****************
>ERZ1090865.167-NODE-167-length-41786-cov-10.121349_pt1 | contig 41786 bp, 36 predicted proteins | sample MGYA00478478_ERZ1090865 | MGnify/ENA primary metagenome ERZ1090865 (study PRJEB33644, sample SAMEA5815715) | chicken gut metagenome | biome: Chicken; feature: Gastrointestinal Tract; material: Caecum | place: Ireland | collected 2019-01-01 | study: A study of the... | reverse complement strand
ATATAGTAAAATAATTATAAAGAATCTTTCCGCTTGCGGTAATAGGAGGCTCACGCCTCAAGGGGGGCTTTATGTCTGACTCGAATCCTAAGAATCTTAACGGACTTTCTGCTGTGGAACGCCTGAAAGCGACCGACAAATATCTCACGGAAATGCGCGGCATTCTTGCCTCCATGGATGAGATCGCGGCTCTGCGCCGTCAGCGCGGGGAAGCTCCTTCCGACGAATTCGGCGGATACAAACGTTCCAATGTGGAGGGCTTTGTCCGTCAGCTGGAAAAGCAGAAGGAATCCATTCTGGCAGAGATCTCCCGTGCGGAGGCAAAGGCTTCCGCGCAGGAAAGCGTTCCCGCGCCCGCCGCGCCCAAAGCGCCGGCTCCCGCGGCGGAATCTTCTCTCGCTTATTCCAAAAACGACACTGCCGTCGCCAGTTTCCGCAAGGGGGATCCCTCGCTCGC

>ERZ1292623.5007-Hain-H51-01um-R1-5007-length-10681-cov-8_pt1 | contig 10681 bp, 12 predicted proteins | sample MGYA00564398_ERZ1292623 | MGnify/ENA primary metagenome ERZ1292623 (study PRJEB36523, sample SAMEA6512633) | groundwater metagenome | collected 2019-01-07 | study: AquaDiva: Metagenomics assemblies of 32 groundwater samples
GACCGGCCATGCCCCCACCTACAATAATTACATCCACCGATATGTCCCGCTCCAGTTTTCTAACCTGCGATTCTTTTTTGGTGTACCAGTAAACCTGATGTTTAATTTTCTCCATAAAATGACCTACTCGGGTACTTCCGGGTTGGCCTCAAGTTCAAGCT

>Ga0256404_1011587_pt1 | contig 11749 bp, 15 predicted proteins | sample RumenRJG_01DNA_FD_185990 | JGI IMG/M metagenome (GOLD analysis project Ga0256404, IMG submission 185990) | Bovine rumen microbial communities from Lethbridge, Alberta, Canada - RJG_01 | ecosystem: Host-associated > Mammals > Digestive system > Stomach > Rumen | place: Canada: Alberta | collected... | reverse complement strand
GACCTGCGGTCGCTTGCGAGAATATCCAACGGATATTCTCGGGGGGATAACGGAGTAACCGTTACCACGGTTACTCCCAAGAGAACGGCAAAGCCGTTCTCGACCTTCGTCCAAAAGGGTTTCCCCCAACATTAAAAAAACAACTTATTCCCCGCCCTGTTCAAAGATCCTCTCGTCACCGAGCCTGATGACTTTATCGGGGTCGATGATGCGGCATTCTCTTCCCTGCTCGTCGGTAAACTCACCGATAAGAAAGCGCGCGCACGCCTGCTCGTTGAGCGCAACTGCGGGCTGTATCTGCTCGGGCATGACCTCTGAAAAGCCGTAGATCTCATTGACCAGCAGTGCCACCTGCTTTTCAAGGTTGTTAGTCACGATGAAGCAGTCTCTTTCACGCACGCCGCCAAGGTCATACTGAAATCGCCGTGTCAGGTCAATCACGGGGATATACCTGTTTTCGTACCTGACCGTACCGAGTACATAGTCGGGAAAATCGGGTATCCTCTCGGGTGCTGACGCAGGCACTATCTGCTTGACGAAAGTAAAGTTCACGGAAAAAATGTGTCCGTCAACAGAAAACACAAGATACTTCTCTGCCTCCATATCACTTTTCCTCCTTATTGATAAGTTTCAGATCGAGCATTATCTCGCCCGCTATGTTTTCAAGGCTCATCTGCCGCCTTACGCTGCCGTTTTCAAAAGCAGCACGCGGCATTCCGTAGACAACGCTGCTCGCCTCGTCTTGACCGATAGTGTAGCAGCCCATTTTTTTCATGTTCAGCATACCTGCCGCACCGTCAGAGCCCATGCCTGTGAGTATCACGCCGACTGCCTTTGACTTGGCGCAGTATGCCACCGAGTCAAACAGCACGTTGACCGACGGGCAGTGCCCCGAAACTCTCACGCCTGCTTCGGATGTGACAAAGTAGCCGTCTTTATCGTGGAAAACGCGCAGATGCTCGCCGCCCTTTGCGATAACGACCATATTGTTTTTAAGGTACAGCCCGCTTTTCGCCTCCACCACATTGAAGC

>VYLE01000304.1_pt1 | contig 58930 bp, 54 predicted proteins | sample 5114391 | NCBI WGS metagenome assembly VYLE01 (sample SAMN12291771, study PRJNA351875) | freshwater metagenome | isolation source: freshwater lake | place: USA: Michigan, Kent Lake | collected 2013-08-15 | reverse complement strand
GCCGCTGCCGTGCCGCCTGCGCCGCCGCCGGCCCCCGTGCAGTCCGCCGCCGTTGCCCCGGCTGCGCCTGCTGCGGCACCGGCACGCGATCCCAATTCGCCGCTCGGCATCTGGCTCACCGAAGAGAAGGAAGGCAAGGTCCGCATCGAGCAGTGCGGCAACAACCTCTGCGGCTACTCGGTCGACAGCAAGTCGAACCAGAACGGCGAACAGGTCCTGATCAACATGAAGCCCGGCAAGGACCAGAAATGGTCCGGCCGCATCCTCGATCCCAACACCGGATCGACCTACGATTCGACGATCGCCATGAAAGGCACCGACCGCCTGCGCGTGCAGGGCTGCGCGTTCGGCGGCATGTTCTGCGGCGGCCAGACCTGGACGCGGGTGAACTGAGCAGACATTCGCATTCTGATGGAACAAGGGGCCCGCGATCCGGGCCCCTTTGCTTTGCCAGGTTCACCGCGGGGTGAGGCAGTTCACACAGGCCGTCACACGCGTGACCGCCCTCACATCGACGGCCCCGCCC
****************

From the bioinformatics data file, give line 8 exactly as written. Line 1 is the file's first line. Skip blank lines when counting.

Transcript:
GCCGCTGCCGTGCCGCCTGCGCCGCCGCCGGCCCCCGTGCAGTCCGCCGCCGTTGCCCCGGCTGCGCCTGCTGCGGCACCGGCACGCGATCCCAATTCGCCGCTCGGCATCTGGCTCACCGAAGAGAAGGAAGGCAAGGTCCGCATCGAGCAGTGCGGCAACAACCTCTGCGGCTACTCGGTCGACAGCAAGTCGAACCAGAACGGCGAACAGGTCCTGATCAACATGAAGCCCGGCAAGGACCAGAAATGGTCCGGCCGCATCCTCGATCCCAACACCGGATCGACCTACGATTCGACGATCGCCATGAAAGGCACCGACCGCCTGCGCGTGCAGGGCTGCGCGTTCGGCGGCATGTTCTGCGGCGGCCAGACCTGGACGCGGGTGAACTGAGCAGACATTCGCATTCTGATGGAACAAGGGGCCCGCGATCCGGGCCCCTTTGCTTTGCCAGGTTCACCGCGGGGTGAGGCAGTTCACACAGGCCGTCACACGCGTGACCGCCCTCACATCGACGGCCCCGCCC